AMSTERDAM • Hiding from the Gestapo secret police in an annex of her father's warehouse in Amsterdam during World War II, Anne Frank heard a little knock on the wall.
She could not be sure who or what it was and it frightened her.
She was right to be scared: Just months later, on Aug 4, 1944, the police discovered the hideout during a raid and arrested her and seven others living behind a movable bookcase.
All but Mr Otto Frank, the diarist's father and later the editor of The Diary Of A Young Girl, perished in Nazi death camps.
Anne Frank died of typhus at 15 in the Bergen-Belsen concentration camp in March 1945, just a few weeks before British troops liberated the place.
Who gave the eight people up has remained a mystery.
Now, almost 75 years later, a team of experts led by a retired Federal Bureau Of Investigation agent is turning to modern forensic science and criminology in hopes of solving one of history's most famous cold case files, reported the New York Times.
"We will put special emphasis on new leads," said the retired agent, Mr Vince Pankoke, 59.
"We need to verify stories as they come in, and we know that is going to lead to further investigation."
In the search for new leads, he and his team are digitally combing through millions of pages of scanned material from the National Archives in Washington as well as archives in the Netherlands, Germany and Israel.
The use of other modern techniques such as forensic accounting, crowdsourcing, behavioural science and testimonial reconstruction may also hold promise of a breakthrough.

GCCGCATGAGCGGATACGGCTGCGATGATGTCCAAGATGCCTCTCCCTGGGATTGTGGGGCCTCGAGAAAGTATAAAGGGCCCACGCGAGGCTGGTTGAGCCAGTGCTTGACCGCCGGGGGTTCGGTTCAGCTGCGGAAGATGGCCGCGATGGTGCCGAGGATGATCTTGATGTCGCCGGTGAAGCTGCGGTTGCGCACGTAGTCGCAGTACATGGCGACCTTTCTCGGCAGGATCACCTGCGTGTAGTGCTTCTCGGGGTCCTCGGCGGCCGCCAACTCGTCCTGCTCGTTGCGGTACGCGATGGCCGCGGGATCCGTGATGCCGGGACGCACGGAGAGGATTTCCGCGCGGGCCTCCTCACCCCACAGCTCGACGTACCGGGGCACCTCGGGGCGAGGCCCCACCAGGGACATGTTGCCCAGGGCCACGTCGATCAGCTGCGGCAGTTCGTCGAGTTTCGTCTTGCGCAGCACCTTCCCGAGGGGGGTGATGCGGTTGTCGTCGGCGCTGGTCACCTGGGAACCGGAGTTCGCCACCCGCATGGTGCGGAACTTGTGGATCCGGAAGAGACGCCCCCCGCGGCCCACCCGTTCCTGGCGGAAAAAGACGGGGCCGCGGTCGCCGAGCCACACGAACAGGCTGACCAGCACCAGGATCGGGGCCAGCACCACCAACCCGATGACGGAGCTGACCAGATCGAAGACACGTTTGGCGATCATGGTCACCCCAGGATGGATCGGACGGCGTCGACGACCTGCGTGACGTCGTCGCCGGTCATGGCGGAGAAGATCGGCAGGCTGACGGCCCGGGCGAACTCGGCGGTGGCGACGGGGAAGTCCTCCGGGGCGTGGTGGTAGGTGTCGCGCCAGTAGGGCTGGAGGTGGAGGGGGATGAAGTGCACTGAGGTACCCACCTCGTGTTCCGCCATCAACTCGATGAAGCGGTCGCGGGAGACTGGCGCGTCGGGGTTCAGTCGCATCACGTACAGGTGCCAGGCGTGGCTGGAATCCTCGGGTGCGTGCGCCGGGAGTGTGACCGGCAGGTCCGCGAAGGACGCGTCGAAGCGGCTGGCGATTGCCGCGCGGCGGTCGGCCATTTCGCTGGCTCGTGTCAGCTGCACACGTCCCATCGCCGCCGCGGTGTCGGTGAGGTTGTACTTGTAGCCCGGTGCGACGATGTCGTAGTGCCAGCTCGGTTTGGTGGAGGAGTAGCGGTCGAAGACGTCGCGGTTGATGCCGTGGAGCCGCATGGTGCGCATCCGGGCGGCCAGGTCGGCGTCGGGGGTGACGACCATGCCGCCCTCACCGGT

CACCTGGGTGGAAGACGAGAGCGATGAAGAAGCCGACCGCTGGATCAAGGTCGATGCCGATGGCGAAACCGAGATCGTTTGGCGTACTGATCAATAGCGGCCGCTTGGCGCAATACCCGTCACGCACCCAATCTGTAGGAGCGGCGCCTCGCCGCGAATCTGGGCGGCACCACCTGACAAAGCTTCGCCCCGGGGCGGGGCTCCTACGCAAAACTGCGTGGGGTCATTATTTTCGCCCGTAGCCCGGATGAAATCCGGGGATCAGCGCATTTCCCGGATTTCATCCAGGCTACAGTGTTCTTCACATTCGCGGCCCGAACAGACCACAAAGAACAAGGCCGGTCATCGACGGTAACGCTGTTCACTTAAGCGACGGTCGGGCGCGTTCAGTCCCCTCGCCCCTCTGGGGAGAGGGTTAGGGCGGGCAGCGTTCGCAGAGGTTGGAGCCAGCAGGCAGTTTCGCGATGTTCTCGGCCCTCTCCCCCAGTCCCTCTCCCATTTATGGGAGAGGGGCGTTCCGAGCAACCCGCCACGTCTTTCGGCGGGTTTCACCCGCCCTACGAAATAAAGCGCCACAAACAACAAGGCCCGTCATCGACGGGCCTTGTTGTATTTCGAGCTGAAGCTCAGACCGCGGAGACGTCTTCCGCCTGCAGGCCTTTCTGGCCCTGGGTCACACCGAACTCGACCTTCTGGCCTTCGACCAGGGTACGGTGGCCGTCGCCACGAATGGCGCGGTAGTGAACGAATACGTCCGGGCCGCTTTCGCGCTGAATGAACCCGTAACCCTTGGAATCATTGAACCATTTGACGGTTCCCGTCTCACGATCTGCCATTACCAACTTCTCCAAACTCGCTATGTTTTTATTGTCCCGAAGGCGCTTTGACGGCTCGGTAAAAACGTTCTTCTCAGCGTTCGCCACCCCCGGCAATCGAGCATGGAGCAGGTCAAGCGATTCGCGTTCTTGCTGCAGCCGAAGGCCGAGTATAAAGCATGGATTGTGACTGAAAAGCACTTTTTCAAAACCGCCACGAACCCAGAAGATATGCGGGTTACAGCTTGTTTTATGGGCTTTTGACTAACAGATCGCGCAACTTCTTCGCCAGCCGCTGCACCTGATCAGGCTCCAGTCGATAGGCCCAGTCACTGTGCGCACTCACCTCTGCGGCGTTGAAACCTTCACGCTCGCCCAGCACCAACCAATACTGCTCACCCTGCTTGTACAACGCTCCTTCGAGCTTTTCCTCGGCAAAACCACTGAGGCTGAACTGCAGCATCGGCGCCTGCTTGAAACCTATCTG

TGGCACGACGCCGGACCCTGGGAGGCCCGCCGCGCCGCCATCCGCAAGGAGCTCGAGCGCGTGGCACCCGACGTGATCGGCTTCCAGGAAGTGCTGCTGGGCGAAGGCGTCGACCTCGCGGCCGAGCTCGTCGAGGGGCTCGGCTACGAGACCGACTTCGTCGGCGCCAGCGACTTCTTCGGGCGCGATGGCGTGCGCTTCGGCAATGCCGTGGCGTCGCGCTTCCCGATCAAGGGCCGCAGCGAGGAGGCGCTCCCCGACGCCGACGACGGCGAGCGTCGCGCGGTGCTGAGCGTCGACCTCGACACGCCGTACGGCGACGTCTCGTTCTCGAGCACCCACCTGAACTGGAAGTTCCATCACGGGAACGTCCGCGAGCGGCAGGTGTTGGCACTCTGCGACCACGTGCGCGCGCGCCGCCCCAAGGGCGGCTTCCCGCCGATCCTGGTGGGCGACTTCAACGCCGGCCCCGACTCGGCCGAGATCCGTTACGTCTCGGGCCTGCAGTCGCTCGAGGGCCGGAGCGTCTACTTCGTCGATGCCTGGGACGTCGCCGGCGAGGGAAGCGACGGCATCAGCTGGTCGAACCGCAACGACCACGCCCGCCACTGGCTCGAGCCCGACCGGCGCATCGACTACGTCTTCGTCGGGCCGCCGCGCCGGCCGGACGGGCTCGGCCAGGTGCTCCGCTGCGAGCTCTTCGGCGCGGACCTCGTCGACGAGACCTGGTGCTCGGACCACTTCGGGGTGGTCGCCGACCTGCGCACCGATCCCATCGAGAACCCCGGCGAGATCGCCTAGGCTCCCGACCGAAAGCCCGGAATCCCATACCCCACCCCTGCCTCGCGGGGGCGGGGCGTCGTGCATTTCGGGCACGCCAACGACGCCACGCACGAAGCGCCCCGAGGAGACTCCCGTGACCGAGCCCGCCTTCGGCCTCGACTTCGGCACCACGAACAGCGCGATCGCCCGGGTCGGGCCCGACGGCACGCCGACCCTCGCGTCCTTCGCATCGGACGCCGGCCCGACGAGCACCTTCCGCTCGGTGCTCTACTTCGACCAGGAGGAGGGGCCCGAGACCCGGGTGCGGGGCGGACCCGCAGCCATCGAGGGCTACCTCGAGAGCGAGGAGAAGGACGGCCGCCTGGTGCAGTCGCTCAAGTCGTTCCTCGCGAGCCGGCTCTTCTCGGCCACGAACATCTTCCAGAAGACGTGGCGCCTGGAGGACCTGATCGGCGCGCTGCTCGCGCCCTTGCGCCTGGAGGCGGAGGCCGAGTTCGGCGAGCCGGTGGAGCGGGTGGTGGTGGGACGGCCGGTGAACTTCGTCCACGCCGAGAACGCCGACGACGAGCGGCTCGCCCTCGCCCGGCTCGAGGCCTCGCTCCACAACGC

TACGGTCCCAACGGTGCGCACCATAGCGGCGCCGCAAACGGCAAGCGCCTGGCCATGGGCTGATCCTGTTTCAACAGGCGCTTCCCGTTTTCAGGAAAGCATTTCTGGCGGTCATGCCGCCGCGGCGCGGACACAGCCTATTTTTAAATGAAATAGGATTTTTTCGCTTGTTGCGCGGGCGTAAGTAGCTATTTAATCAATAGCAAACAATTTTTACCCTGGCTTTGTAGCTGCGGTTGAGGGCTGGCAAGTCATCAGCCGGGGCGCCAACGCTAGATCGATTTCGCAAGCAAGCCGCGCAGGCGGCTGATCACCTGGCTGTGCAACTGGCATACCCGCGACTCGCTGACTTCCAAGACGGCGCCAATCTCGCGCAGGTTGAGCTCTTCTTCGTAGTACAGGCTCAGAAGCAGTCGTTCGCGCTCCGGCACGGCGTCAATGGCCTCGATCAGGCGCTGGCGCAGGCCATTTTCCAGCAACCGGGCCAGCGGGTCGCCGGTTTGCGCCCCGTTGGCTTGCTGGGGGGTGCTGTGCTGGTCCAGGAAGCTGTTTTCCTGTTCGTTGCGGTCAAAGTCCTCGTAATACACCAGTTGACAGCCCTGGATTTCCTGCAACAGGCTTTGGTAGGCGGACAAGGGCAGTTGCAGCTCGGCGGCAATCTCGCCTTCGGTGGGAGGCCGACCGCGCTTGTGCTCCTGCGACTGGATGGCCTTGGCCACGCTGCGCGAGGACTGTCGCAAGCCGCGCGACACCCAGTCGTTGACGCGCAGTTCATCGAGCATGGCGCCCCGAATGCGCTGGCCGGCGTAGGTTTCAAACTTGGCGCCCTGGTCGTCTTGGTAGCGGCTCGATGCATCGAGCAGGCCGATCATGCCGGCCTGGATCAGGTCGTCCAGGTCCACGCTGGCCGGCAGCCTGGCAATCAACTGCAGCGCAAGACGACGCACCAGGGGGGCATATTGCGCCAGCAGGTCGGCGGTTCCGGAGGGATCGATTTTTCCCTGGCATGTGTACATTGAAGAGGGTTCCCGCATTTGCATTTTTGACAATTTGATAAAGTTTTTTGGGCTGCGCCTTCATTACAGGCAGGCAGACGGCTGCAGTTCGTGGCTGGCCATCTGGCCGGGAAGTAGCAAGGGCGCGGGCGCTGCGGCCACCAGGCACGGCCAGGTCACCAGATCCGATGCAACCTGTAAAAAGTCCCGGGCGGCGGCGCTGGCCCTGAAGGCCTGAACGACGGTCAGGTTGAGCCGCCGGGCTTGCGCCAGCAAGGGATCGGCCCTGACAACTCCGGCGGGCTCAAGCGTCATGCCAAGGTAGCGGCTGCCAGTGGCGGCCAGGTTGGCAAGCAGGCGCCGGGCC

The team, for example, is carrying out a three-dimensional scan of the original house and using computer models to determine how far sounds might have travelled.
Those techniques may allow them to re-evaluate old evidence - for instance, whether the knock on the wall, described in Anne Frank's diary, was someone telling those who were hiding that they were being too loud or whether it could have been a trap.
"We don't know what happened exactly on that fateful day and there is something intriguing about an open end in a narrative," said Mr Ronald Leopold, executive director of the Anne Frank House foundation, which runs a museum in Amsterdam and conducts research into her life and death.
Researchers in the Netherlands have welcomed the new investigation. "What is new about this one is that it looks at the case with forensic eyes," Mr Leopold said.
"And we look forward to the results."
Meanwhile, the Anne Frank Foundation has taken aim at a plan by Germany's national rail provider to name a train after her, saying the move "caused new pain" to those who experienced deportations to concentration camps.
"A combination of Anne Frank and a train conjures up the image of persecution of Jews and deportations during World War II," the foundation said in a statement.
The Guardian reported that the Deutsche Bahn rail company had wanted a name that its new high-speed trains could pay homage to.
Out of 19,000 suggestions, a shortlist of 25 names was drawn up, with the jury settling for Anne Frank.
In response to the controversy thrown up, the Deutsche Bahn said the naming exercise was "in no way intended to damage the memory of Anne Frank". "Rather, the DB, conscious of its historical responsibility, decided to keep the name of Anne Frank alive," it added in a statement.
Still, the company will "take seriously the concern currently expressed by the public and will hold internal discussions, with the blessing of Jewish organisations", it said.